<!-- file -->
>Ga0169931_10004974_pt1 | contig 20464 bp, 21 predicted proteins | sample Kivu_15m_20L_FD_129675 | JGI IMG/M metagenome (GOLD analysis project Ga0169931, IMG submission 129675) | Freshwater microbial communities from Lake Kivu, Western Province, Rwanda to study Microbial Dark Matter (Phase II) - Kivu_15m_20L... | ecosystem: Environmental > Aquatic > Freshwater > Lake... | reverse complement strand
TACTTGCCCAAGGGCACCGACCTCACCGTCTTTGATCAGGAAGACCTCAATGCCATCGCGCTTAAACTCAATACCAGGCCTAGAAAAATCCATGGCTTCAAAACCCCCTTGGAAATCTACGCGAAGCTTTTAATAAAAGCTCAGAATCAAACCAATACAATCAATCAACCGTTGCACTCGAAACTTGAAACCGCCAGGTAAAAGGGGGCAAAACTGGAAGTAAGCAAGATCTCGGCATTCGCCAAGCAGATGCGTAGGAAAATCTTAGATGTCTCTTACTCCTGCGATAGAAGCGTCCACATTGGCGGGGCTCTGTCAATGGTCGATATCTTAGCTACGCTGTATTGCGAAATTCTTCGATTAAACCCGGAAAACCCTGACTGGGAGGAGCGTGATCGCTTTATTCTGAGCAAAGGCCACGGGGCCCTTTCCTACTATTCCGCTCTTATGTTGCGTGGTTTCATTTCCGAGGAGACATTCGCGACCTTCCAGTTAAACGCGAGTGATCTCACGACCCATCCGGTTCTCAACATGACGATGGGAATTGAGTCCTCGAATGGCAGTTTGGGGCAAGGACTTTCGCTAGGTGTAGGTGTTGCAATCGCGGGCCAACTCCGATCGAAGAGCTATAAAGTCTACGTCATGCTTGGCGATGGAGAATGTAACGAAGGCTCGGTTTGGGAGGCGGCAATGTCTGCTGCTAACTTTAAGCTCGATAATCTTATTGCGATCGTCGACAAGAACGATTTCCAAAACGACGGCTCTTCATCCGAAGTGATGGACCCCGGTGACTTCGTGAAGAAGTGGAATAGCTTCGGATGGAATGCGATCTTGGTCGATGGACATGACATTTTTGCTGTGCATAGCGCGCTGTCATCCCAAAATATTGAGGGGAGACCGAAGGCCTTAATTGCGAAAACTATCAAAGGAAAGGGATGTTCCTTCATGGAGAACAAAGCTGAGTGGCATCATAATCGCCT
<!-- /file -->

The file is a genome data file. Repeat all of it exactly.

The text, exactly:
>Ga0169931_10004974_pt1 | contig 20464 bp, 21 predicted proteins | sample Kivu_15m_20L_FD_129675 | JGI IMG/M metagenome (GOLD analysis project Ga0169931, IMG submission 129675) | Freshwater microbial communities from Lake Kivu, Western Province, Rwanda to study Microbial Dark Matter (Phase II) - Kivu_15m_20L... | ecosystem: Environmental > Aquatic > Freshwater > Lake... | reverse complement strand
TACTTGCCCAAGGGCACCGACCTCACCGTCTTTGATCAGGAAGACCTCAATGCCATCGCGCTTAAACTCAATACCAGGCCTAGAAAAATCCATGGCTTCAAAACCCCCTTGGAAATCTACGCGAAGCTTTTAATAAAAGCTCAGAATCAAACCAATACAATCAATCAACCGTTGCACTCGAAACTTGAAACCGCCAGGTAAAAGGGGGCAAAACTGGAAGTAAGCAAGATCTCGGCATTCGCCAAGCAGATGCGTAGGAAAATCTTAGATGTCTCTTACTCCTGCGATAGAAGCGTCCACATTGGCGGGGCTCTGTCAATGGTCGATATCTTAGCTACGCTGTATTGCGAAATTCTTCGATTAAACCCGGAAAACCCTGACTGGGAGGAGCGTGATCGCTTTATTCTGAGCAAAGGCCACGGGGCCCTTTCCTACTATTCCGCTCTTATGTTGCGTGGTTTCATTTCCGAGGAGACATTCGCGACCTTCCAGTTAAACGCGAGTGATCTCACGACCCATCCGGTTCTCAACATGACGATGGGAATTGAGTCCTCGAATGGCAGTTTGGGGCAAGGACTTTCGCTAGGTGTAGGTGTTGCAATCGCGGGCCAACTCCGATCGAAGAGCTATAAAGTCTACGTCATGCTTGGCGATGGAGAATGTAACGAAGGCTCGGTTTGGGAGGCGGCAATGTCTGCTGCTAACTTTAAGCTCGATAATCTTATTGCGATCGTCGACAAGAACGATTTCCAAAACGACGGCTCTTCATCCGAAGTGATGGACCCCGGTGACTTCGTGAAGAAGTGGAATAGCTTCGGATGGAATGCGATCTTGGTCGATGGACATGACATTTTTGCTGTGCATAGCGCGCTGTCATCCCAAAATATTGAGGGGAGACCGAAGGCCTTAATTGCGAAAACTATCAAAGGAAAGGGATGTTCCTTCATGGAGAACAAAGCTGAGTGGCATCATAATCGCCT